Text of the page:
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Android apps with over 6 million downloads stole Facebook passwords of their users

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9 Android apps have been removed from Google’s Play Store after security researchers found out they sneakily stole Facebook login credentials from its users. These apps had been downloaded more than 6 million times in total.

The apps apparently offered fully functional features for editing and framing photos, training and exercise, horoscopes, and removing cache/junk files from Android devices, according to a post by security firm Dr. Web

To disable in-app advertisements, users are offered to log in to their Facebook accounts. Those who opted for it got a real Facebook login form containing usernames and passwords. However, they are hijacking the login process to steal the username and password inputs, in addition to the cookies of the authorized session. All the data were sent to the hacker’s servers.

Researchers say there were 5 types of malware hidden inside these apps. Out of the 5, 2 of them were built using Google’s Flutter framework, while the other 3 were native Android apps. Dr. Web says all of them are classified as Trojan containing similar configuration and javascript codes for stealing user data.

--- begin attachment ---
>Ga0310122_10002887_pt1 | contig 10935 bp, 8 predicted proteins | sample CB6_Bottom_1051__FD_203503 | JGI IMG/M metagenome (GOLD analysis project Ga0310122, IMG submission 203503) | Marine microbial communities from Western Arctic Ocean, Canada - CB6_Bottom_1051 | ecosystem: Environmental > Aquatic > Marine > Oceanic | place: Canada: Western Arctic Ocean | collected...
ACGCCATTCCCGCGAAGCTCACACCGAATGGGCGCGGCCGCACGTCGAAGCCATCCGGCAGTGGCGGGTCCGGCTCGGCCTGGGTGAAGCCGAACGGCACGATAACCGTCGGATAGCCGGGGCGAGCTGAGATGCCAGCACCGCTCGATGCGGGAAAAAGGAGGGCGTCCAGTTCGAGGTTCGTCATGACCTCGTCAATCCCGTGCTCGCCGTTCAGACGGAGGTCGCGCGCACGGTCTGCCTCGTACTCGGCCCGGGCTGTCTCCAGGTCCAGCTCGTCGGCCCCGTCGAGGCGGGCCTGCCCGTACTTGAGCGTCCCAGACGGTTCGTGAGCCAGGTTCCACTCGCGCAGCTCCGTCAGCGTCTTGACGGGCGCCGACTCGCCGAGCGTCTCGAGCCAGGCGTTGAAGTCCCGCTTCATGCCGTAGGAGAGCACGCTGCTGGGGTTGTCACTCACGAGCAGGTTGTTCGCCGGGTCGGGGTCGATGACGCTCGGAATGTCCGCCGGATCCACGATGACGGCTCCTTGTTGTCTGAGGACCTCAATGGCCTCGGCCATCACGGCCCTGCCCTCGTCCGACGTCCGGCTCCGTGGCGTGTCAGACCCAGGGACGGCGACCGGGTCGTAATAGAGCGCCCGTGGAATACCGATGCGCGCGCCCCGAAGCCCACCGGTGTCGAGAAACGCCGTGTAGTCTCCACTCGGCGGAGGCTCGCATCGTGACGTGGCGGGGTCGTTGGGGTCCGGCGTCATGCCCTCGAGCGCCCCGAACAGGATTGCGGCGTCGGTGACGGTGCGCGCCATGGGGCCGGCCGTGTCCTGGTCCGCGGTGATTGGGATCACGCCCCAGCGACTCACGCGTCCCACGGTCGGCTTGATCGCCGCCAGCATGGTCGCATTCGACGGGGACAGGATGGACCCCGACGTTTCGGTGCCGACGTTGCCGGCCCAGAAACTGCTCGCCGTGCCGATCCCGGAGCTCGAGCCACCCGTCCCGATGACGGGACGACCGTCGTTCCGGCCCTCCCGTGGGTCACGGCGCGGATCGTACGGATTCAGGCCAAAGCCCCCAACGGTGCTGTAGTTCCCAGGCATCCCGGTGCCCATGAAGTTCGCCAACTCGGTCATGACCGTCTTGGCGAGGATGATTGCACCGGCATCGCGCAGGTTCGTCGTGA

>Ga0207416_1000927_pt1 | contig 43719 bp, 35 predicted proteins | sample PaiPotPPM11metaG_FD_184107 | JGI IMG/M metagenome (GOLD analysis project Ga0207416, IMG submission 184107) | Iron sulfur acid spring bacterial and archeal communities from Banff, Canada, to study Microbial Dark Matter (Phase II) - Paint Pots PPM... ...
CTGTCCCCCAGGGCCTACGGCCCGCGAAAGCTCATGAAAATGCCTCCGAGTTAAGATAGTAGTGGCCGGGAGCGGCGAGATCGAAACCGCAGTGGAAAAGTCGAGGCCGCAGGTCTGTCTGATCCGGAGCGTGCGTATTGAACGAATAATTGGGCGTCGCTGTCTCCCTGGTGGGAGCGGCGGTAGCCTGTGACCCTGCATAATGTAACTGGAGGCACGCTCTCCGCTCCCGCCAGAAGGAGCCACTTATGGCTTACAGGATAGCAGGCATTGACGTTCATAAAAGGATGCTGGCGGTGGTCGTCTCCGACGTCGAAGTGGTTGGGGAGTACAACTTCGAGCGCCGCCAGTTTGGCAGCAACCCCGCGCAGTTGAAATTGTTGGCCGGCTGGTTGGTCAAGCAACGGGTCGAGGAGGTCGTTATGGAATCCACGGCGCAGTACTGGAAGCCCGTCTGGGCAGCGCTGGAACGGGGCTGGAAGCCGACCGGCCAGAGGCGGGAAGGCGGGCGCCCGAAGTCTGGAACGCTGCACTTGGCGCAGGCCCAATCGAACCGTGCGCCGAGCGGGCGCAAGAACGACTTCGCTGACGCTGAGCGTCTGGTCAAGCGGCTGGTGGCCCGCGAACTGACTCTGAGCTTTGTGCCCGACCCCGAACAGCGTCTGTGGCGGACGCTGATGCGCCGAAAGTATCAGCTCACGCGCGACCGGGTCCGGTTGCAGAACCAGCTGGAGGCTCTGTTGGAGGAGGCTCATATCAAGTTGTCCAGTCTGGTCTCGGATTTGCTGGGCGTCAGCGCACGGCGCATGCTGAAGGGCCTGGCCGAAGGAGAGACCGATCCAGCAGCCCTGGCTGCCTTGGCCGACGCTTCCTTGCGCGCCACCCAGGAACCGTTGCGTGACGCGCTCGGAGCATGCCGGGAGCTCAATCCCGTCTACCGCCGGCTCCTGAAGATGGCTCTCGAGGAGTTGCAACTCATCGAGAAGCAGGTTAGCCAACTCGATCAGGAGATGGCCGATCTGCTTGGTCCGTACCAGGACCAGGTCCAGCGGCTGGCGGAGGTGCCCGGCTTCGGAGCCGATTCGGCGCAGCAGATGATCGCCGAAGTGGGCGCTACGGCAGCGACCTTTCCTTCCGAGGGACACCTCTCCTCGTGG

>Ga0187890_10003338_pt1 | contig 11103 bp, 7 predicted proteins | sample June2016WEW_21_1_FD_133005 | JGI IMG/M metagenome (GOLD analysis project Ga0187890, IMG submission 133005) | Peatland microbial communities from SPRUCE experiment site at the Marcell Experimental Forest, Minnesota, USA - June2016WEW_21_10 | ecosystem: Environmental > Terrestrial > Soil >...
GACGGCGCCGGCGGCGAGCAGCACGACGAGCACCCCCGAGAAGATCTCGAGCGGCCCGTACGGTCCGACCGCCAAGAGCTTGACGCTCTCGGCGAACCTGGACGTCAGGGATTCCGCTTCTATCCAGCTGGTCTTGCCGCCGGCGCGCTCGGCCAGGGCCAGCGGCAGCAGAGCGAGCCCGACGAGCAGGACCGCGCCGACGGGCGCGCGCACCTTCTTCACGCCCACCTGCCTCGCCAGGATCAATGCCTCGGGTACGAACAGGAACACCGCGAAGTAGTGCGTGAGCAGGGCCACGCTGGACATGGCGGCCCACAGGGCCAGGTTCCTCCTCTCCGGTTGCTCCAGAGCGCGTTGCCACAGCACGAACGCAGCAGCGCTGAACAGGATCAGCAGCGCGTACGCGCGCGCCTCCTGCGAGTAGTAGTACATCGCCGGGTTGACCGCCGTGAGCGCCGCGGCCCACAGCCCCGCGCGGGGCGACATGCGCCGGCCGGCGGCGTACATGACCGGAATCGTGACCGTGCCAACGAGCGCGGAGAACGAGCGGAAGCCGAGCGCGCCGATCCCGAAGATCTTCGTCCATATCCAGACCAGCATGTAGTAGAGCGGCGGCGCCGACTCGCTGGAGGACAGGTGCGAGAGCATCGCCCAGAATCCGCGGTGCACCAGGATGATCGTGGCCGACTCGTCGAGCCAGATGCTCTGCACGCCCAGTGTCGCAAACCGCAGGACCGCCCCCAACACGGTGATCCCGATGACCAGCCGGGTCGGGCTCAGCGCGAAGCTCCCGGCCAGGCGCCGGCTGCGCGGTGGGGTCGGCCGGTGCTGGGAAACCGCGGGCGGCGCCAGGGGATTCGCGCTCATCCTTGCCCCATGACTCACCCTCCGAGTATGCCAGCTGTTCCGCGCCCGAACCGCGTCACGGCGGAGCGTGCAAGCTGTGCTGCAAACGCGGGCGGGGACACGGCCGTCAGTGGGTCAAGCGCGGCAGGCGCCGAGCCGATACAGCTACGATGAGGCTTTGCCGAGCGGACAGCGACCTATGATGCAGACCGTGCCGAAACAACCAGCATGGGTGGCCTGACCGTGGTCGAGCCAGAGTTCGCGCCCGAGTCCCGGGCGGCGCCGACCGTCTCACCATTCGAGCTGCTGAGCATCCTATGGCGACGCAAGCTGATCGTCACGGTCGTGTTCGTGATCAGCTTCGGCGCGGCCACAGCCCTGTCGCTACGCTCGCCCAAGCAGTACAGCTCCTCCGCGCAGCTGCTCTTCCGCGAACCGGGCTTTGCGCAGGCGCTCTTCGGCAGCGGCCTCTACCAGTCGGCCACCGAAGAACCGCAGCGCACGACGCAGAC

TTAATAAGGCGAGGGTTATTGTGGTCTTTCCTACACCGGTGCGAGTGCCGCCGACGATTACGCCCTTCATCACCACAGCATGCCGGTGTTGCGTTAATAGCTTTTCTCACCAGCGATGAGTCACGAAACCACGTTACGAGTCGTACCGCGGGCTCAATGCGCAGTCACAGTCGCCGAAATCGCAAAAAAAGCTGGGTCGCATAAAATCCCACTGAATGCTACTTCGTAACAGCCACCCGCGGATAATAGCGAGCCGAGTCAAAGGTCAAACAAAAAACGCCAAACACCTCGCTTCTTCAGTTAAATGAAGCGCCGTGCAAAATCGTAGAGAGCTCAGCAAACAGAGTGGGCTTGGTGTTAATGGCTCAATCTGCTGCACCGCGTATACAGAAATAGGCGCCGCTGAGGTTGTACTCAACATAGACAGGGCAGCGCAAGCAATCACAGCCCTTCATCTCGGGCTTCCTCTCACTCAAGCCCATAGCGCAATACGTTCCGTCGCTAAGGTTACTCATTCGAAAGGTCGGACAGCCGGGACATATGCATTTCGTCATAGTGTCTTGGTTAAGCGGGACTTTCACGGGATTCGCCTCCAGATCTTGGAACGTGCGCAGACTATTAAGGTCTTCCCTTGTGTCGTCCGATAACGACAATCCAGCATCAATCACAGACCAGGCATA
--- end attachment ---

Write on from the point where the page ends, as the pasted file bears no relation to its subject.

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Here’s the list of Android apps and its number of downloads.

  • App Lock Manager: 10 downloads
  • Horoscope Pi: 1,000 downloads
  • Lockit Master: 5,000+ downloads
  • App Lock Keep: 50,000+ downloads
  • Inwell Fitness: 100,000+ downloads
  • Rubbish Cleaner: 100,000+ downloads
  • Horoscope Daily: 100,000+ downloads
  • Processing Photo: 500,000+ downloads
  • PIP: 5.8 million downloads

As of writing, all the malicious applications mentioned above have been removed by Google Play. Developers responsible for uploading them have been banned as well. But that’s not really going to prevent any future security breaches, because the shady developers can simply open up a new developer account using a different name for just a one-time fee of $25.

If Google is really serious about doing something about this, they have to tighten the security audit for apps and games submitted to the Play Store. Otherwise, it will continue to happen over again.

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